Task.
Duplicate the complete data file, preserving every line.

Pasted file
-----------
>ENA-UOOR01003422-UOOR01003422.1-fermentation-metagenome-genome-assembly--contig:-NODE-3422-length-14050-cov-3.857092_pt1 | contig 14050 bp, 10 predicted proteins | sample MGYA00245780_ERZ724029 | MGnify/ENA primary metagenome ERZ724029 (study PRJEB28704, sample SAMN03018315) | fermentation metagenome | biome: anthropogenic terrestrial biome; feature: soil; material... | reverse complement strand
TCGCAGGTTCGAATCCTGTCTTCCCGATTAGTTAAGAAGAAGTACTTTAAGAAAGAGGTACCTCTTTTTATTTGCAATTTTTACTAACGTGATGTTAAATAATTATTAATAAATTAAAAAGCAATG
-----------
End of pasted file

>ENA-UOOR01003422-UOOR01003422.1-fermentation-metagenome-genome-assembly--contig:-NODE-3422-length-14050-cov-3.857092_pt1 | contig 14050 bp, 10 predicted proteins | sample MGYA00245780_ERZ724029 | MGnify/ENA primary metagenome ERZ724029 (study PRJEB28704, sample SAMN03018315) | fermentation metagenome | biome: anthropogenic terrestrial biome; feature: soil; material... | reverse complement strand
TCGCAGGTTCGAATCCTGTCTTCCCGATTAGTTAAGAAGAAGTACTTTAAGAAAGAGGTACCTCTTTTTATTTGCAATTTTTACTAACGTGATGTTAAATAATTATTAATAAATTAAAAAGCAATG